A new study has been released by “Triple A,” or the AAA Foundation for Traffic Safety, regarding traffic accidents and this study finds that 21% of deaths in car crashes are due to drivers who are tired or sleepy and operating a vehicle. That’s a lot of people driving with fatigue.
The AAA study is also reporting a higher number for fatigue driving risk that the National Highway Traffic Safety Administration (NHTSA) in its monitoring of the problem. This new study suggests that drivers on the road who are too sleepy to be driving is a much bigger problem that many may have perceived to be the case until now.
According to new research from the AAA Foundation for Traffic Safety, more than one-in-five (21 percent) fatal crashes involve driver fatigue. These results help confirm what safety experts have long suspected: the prevalence of drowsy driving is much greater than official statistics from the National Highway Traffic Safety Administration (NHTSA) currently indicate. As daylight saving time ends and evening commutes darken, AAA urges drivers to recognize warning signs of driver fatigue and take action to avoid tragedy during this holiday season.
“This new research further confirms that drowsy driving is a serious traffic safety problem,” warned Peter Kissinger, President and CEO of the AAA Foundation for Traffic Safety. “Unfortunately, drivers often underestimate this risk and overestimate their ability to combat drowsiness behind the wheel.”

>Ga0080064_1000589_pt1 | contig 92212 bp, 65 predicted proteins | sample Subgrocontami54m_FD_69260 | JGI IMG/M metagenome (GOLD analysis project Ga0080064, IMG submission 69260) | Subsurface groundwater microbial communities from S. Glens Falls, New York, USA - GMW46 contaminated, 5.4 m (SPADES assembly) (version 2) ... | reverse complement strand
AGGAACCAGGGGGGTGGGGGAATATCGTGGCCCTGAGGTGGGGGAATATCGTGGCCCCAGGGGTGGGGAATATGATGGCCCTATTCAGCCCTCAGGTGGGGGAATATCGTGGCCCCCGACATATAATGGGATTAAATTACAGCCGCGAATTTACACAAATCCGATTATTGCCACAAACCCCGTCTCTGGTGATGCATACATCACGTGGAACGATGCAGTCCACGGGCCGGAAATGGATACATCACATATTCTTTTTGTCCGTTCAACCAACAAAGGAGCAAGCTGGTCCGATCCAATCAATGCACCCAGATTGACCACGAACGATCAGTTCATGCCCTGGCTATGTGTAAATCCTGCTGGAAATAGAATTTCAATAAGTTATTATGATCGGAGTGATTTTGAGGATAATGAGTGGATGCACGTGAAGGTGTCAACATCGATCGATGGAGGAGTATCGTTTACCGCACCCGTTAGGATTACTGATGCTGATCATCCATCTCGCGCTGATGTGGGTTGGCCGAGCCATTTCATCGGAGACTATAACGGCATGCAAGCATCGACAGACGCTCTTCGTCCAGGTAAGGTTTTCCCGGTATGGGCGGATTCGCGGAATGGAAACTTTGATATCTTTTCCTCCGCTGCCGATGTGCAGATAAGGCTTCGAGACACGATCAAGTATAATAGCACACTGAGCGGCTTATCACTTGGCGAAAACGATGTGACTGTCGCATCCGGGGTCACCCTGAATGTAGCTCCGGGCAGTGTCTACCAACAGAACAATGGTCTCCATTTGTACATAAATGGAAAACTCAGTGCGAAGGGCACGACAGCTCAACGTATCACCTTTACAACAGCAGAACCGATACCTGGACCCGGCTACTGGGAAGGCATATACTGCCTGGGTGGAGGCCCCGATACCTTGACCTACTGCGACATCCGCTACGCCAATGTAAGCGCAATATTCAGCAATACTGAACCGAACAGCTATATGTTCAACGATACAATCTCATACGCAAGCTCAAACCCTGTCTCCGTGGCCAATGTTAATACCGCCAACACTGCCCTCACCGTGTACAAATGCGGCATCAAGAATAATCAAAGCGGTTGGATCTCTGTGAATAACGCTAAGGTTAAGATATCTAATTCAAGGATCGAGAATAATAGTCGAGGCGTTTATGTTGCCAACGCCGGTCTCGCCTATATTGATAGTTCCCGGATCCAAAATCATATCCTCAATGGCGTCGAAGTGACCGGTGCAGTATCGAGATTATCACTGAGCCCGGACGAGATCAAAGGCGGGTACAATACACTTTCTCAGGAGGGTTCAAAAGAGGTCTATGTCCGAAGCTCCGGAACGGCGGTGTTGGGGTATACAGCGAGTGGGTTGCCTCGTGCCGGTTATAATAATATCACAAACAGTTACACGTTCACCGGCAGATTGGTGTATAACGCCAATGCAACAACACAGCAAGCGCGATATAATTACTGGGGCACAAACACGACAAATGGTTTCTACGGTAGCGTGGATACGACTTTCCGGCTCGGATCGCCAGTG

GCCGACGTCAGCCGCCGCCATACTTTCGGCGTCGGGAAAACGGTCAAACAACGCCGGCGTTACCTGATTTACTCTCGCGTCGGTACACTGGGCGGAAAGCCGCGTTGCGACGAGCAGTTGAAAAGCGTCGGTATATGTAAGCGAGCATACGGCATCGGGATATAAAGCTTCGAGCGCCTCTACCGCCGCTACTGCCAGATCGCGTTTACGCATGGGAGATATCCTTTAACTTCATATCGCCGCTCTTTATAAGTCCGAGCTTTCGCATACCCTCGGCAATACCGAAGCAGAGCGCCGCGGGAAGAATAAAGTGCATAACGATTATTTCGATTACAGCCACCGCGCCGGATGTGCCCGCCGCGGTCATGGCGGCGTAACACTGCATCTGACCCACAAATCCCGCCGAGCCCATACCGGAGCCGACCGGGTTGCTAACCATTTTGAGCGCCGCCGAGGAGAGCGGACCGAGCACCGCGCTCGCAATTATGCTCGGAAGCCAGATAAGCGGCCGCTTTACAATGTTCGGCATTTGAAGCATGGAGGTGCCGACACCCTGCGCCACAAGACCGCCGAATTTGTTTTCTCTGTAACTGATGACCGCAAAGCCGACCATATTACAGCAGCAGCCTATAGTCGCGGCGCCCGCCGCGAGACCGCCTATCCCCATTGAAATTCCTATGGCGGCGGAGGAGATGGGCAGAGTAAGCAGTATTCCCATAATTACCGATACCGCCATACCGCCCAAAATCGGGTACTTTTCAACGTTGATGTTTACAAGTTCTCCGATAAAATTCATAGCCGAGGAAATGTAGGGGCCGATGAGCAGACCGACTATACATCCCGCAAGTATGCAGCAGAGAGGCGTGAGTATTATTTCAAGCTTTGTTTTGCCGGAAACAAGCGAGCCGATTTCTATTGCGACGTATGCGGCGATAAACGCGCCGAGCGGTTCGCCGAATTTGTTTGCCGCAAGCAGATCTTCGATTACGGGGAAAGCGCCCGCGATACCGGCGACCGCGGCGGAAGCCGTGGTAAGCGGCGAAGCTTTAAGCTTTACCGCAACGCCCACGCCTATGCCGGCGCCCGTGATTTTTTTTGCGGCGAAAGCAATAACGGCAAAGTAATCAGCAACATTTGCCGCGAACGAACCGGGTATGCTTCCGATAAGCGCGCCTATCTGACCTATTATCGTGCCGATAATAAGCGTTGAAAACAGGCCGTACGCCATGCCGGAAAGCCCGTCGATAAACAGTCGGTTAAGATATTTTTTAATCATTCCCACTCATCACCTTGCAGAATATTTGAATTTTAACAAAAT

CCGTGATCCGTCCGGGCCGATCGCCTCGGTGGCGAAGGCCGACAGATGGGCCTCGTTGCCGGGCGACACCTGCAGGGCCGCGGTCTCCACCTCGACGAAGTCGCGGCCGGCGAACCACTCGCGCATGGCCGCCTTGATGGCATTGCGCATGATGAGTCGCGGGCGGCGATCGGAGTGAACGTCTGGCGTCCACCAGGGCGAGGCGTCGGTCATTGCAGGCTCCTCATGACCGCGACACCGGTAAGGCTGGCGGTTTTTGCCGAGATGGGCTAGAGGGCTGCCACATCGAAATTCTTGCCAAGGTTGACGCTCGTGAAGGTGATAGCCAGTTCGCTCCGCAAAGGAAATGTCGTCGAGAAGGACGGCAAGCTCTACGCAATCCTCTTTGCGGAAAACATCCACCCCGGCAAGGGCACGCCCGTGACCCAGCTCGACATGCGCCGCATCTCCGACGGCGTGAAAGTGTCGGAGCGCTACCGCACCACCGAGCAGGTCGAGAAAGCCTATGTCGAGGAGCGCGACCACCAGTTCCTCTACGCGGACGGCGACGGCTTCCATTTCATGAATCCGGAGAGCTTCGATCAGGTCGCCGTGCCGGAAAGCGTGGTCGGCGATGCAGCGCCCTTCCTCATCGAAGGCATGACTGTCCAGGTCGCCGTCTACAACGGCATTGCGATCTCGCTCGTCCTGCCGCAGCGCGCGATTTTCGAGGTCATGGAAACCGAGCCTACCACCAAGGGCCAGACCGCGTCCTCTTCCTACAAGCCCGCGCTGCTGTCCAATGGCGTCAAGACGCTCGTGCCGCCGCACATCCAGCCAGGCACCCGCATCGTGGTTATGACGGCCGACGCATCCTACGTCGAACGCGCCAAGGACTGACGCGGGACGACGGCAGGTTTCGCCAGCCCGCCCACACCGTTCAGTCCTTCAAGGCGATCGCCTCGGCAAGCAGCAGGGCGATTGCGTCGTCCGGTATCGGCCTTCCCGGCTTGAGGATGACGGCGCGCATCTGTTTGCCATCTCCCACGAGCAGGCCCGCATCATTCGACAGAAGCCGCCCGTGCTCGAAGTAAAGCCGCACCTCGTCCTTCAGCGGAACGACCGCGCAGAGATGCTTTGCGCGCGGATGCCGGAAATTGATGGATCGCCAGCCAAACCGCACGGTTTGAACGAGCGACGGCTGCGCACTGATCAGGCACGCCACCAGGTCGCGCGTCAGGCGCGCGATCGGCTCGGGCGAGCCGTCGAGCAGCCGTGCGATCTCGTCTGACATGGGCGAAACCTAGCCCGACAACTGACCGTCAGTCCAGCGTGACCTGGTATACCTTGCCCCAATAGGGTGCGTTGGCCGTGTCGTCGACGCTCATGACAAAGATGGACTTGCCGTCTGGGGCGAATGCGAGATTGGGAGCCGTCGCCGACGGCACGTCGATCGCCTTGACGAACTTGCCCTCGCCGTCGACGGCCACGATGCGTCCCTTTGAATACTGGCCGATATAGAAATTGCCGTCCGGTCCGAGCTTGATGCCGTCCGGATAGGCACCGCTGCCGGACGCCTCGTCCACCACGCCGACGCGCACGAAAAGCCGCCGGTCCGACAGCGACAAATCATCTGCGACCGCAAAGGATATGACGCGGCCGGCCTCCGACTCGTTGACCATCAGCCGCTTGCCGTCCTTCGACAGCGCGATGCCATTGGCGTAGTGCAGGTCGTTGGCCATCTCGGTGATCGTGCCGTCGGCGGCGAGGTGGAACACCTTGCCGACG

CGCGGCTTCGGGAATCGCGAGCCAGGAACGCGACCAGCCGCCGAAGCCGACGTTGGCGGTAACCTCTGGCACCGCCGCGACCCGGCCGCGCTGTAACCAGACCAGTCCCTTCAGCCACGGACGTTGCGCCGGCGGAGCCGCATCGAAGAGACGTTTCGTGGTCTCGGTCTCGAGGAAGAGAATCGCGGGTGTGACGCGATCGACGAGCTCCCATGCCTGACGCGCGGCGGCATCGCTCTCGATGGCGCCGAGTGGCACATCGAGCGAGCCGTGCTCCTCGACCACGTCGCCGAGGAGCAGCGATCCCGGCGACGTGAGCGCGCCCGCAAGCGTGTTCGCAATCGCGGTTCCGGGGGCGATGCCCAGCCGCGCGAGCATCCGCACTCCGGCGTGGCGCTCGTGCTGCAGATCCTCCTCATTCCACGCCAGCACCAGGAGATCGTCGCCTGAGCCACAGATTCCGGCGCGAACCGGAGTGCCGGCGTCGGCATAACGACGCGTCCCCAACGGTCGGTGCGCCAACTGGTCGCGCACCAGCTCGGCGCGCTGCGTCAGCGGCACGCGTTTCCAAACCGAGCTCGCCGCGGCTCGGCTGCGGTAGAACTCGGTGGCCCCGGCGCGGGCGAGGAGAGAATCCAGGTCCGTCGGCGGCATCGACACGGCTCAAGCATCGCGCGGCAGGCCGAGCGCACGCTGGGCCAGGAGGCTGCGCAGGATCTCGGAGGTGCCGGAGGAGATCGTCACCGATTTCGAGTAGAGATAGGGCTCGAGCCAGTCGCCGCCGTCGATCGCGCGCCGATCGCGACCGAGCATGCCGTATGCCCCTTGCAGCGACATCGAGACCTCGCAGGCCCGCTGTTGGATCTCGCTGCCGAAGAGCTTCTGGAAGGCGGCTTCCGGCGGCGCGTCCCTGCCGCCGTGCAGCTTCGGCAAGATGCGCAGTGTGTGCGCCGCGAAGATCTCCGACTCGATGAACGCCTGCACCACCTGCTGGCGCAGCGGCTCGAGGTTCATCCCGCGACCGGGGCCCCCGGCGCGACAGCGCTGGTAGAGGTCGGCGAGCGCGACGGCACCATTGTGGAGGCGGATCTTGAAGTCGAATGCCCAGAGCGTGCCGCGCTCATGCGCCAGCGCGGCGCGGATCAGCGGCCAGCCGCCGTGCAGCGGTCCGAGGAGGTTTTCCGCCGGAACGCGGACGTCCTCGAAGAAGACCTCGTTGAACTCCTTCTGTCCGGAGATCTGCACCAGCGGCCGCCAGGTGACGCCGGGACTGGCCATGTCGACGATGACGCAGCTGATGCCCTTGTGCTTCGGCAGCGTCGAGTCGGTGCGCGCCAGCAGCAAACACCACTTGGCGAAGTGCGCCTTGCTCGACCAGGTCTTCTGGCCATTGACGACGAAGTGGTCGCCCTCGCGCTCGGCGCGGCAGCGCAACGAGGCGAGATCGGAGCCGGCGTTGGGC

It’s Hard to Determine if Fatal Crash Caused by Fatigue
Meanwhile, the National Sleep Council points out that it is not easy to determine after the fact whether or not a driver in a fatal collision was driving drowsy at the time of the accident. Investigators of crash sites can’t easily calculate how alert (or not) a driver when the crash happened. There are ways, however, to find out if a driver actually fell asleep at the wheel, such as (1) one-car accidents and (2) the absence of skid marks.
Signs of a Fatigued, Drowsy Driver
From AAA, here are some signs that a driver may be driving dangerously because they are really tired and need some rest:
- The inability to recall the last few miles traveled;
- Having disconnected or wandering thoughts;
- Having difficulty focusing or keeping your eyes open;
- Feeling as though your head is very heavy;
- Drifting out of your driving lane, perhaps driving on the rumble strips;
- Yawning repeatedly;
- Accidentally tailgating other vehicles;
- Missing traffic signs.
Accident Crash Claims and Fault of the Driver
When an accident happens and an insurance company is being asked to pay large sums of money in damages to an accident victim, rest assured that these insurance companies are going to be looking long and hard on studies like these to try and limit their liability through the legal element of “fault” in a negligence case.
If a driver can be shown to have driven when they were too fatigued to operate a vehicle, or if they can be shown to have been distracted at the time of the crash as another example, then the defendant can argue the “proximate cause” of the crash was the driver’s irresponsibility at the time of the crash.